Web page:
1. dogfaceboy: glancing at my copy of "a gracious plenty: recipes and recollections from the american south" by john t. edge and the center for the study of southern culture at the university of mississippi-- book isbn:0-399-14534-6

                                                                  cake recipes include: an applesauce cake, a peanut cake with molasses, a blueberry cake from charleston, a fresh orange cake, lady baltimore, lane cake, mississippi mud cake, 1-2-3-4 cake, king's cake, sponge cake, angel food cake, devil's food cake, caramel cake, red velvet cake, coconut cream cake, coke cake, dr pepper chocolate cake, bourbon-chocolate tipsy cake, pineapple upside-down cake, various pound cakes, eudora welty's white fruitcake, scripture cake, and something called crunch cake.

                                                                  what fun!

                                                                  8 Replies
                                                                  1. re: soupkitten

                                                                    You know, it IS fun! What could be more fun than cake? (Naked cake? No—wait—naked cake with BEER!)

                                                                    1. re: soupkitten

                                                                      Soupkitten: I am desperately looking for a recipe for a peanut cake that my son needs to make to take to his history class this Wednesday. Of course he left all Information about it at school. Would you be willing and able to share this recipe with a frustrated teen's mother! Thanks!

                                                                      1. re: Annieskitchen

                                                                        what a nightmare, of course i will post the recipe for you-- the book's at home, & i will post it this evening when i get home from work & put up the link to the home cooking page.

                                                                        1. re: soupkitten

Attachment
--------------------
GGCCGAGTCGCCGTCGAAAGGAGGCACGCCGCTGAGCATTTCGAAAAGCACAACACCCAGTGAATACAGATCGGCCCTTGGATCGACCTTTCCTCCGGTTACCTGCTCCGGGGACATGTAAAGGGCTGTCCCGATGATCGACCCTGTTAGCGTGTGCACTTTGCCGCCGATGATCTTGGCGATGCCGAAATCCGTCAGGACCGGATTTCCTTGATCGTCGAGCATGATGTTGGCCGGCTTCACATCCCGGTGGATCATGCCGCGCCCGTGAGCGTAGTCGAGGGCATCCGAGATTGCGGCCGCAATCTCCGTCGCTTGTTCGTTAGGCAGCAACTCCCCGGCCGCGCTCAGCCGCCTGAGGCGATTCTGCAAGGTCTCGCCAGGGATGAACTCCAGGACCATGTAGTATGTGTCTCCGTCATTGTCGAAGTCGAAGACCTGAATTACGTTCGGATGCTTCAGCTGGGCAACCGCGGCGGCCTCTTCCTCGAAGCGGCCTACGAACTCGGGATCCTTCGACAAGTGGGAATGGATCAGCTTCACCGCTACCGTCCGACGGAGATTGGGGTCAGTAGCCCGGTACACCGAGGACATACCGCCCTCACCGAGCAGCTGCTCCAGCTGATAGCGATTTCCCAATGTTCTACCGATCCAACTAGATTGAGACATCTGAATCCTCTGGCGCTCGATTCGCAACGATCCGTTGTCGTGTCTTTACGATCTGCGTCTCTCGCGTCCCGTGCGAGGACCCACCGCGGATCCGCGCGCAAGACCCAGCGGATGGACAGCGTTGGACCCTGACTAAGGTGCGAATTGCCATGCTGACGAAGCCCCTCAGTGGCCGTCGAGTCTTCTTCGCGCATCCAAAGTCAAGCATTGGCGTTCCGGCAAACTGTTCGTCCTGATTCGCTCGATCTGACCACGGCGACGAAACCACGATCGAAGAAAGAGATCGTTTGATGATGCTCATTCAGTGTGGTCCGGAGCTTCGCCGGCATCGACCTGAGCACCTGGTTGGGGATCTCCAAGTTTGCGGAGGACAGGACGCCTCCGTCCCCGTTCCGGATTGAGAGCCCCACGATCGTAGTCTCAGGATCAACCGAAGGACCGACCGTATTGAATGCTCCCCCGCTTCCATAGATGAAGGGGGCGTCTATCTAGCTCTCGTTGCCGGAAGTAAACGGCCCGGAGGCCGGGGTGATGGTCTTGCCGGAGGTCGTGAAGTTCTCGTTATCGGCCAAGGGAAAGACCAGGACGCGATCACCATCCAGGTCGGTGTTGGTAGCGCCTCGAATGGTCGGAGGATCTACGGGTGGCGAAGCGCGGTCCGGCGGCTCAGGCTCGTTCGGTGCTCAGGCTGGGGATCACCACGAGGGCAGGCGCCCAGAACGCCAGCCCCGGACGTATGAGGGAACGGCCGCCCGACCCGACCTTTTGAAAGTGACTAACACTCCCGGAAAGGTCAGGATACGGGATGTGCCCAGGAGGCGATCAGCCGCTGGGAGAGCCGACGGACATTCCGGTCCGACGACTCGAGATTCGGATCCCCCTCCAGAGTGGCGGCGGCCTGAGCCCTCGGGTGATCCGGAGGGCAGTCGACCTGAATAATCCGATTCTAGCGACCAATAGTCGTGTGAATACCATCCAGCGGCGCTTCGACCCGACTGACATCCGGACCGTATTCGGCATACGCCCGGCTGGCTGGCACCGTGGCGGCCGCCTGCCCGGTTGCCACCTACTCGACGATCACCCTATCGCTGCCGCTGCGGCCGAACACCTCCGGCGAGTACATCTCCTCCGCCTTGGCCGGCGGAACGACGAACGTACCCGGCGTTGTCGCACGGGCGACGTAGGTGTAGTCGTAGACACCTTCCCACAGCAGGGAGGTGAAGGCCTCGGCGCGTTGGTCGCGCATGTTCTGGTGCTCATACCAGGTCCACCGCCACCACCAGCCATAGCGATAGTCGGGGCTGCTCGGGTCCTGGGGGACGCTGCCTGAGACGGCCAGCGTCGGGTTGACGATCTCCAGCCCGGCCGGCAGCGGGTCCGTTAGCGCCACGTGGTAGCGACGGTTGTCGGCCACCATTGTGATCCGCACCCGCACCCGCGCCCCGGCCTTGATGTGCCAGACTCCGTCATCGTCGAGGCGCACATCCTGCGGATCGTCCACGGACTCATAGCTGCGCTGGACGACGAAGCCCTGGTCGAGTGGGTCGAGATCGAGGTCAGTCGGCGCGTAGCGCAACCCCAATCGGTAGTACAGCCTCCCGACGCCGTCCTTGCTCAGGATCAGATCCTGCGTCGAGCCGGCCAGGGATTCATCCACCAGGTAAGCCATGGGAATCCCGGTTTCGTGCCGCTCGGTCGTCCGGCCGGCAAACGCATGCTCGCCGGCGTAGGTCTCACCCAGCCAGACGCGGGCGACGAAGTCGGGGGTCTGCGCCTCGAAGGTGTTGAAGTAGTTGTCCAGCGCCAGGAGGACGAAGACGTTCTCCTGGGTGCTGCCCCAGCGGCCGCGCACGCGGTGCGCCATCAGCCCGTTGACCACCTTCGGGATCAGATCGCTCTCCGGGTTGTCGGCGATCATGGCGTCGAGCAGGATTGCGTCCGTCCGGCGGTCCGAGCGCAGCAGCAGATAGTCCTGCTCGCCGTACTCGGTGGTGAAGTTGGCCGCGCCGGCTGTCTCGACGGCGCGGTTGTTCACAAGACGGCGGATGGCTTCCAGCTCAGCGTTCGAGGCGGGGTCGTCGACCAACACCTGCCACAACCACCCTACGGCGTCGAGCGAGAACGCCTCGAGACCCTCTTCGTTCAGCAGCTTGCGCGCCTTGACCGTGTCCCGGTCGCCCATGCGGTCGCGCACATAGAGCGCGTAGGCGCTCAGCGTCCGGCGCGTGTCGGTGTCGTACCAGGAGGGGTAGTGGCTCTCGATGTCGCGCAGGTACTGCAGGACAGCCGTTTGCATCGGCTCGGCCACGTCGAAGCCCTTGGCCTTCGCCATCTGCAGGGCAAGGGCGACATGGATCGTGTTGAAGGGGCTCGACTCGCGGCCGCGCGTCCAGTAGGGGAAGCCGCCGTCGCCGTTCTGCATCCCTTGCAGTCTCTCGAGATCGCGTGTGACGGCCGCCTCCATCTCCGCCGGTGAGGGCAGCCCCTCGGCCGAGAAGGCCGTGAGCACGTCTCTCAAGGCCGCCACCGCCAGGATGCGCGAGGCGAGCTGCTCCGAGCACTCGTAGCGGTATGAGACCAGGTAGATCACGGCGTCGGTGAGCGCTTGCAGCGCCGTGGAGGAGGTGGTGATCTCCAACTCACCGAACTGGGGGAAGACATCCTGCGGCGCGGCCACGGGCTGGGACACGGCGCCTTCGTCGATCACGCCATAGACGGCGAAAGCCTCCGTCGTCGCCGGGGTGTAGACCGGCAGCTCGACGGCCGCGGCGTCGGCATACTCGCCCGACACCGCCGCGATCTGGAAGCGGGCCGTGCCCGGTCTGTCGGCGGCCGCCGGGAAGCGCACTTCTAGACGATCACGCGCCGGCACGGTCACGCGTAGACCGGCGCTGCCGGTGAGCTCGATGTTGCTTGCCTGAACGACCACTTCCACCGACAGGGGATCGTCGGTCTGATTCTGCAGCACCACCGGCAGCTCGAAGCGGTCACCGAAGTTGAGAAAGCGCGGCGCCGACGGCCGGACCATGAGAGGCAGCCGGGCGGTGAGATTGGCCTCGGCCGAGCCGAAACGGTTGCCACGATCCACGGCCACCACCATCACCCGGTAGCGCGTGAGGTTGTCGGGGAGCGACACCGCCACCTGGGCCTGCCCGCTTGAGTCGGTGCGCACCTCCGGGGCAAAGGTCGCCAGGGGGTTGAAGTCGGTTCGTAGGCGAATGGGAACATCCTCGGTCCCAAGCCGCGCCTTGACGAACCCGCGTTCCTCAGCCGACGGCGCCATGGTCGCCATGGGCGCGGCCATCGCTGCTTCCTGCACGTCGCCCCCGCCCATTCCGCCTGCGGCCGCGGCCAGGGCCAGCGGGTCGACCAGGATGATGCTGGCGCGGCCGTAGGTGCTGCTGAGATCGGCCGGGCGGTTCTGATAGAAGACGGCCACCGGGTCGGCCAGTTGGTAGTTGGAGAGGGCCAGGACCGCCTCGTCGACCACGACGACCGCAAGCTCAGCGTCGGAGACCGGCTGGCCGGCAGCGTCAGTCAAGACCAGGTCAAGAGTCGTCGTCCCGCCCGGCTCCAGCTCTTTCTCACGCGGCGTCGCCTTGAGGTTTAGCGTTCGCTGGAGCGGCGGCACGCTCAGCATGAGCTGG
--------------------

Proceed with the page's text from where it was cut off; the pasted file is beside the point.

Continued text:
I can't thank you enough! I have never heard of peanut cake and this site was the only reference I could find. I have never been on here before and needless to say, what a great first time experience! You not only have saved his history grade but MAY also have saved him from hanging by his toes tonight! Much gratitude and best regards,

                                                                          1. re: Annieskitchen

                                                                            eek no pressure on me! ;)
                                                                            i do hope it is the type of recipe you & son need, i'll be sure to paraphrase any history-related blurb accompanying the recipe. sounds like a cool class that i'd like to have taken in high school btw!

                                                                            1. re: soupkitten

                                                                              here's the recipe:
                                                                              not much accompanying history, hope the recipe works!!

                                                                      2. re: soupkitten

                                                                        1-2-3-4 Cake! yes, we had that when I was a little kid in the Mid-West. I don't think it is distinctly Southern since I am the first of my family to head to Dixie though.

                                                                        1. geez, it begs the question of originality. How many of these "American regional cakes" came from across the pond? I suspect most; some were probably being developed simultaneously by adventurous bakers all across the globe as the trading empires expanded during the 1800's.

                                                                          And I agree, this is a FABulous discussion.

                                                                          But I can't agree about the beer....:)

                                                                          1 Reply
                                                                          1. re: toodie jane

                                                                            It makes sense that the baking styles would be based on the traditions that immigrants brought with them to America. In the Southern Colonies, British traditions, except for the Gulf Coast where there were French, Spanish influence and tropical influences. Blacks, free and slaves, from Africa and the Caribbean, brought different foodways. The Germans settled in Pennsylvania, the Mid-West and the Great Plains. The Northeast were British colonies with Dutch in New York but later waves of Italian, Jewish and other ethnic groups had huge impact because they stayed in the cities rather than spreading out. Each had distinct styles of baking and used different product which they had to change and adapt to what was available in the New World. The agrarian South had a very different style than the industrial urban North. Recipes stayed regional pretty much until WWII.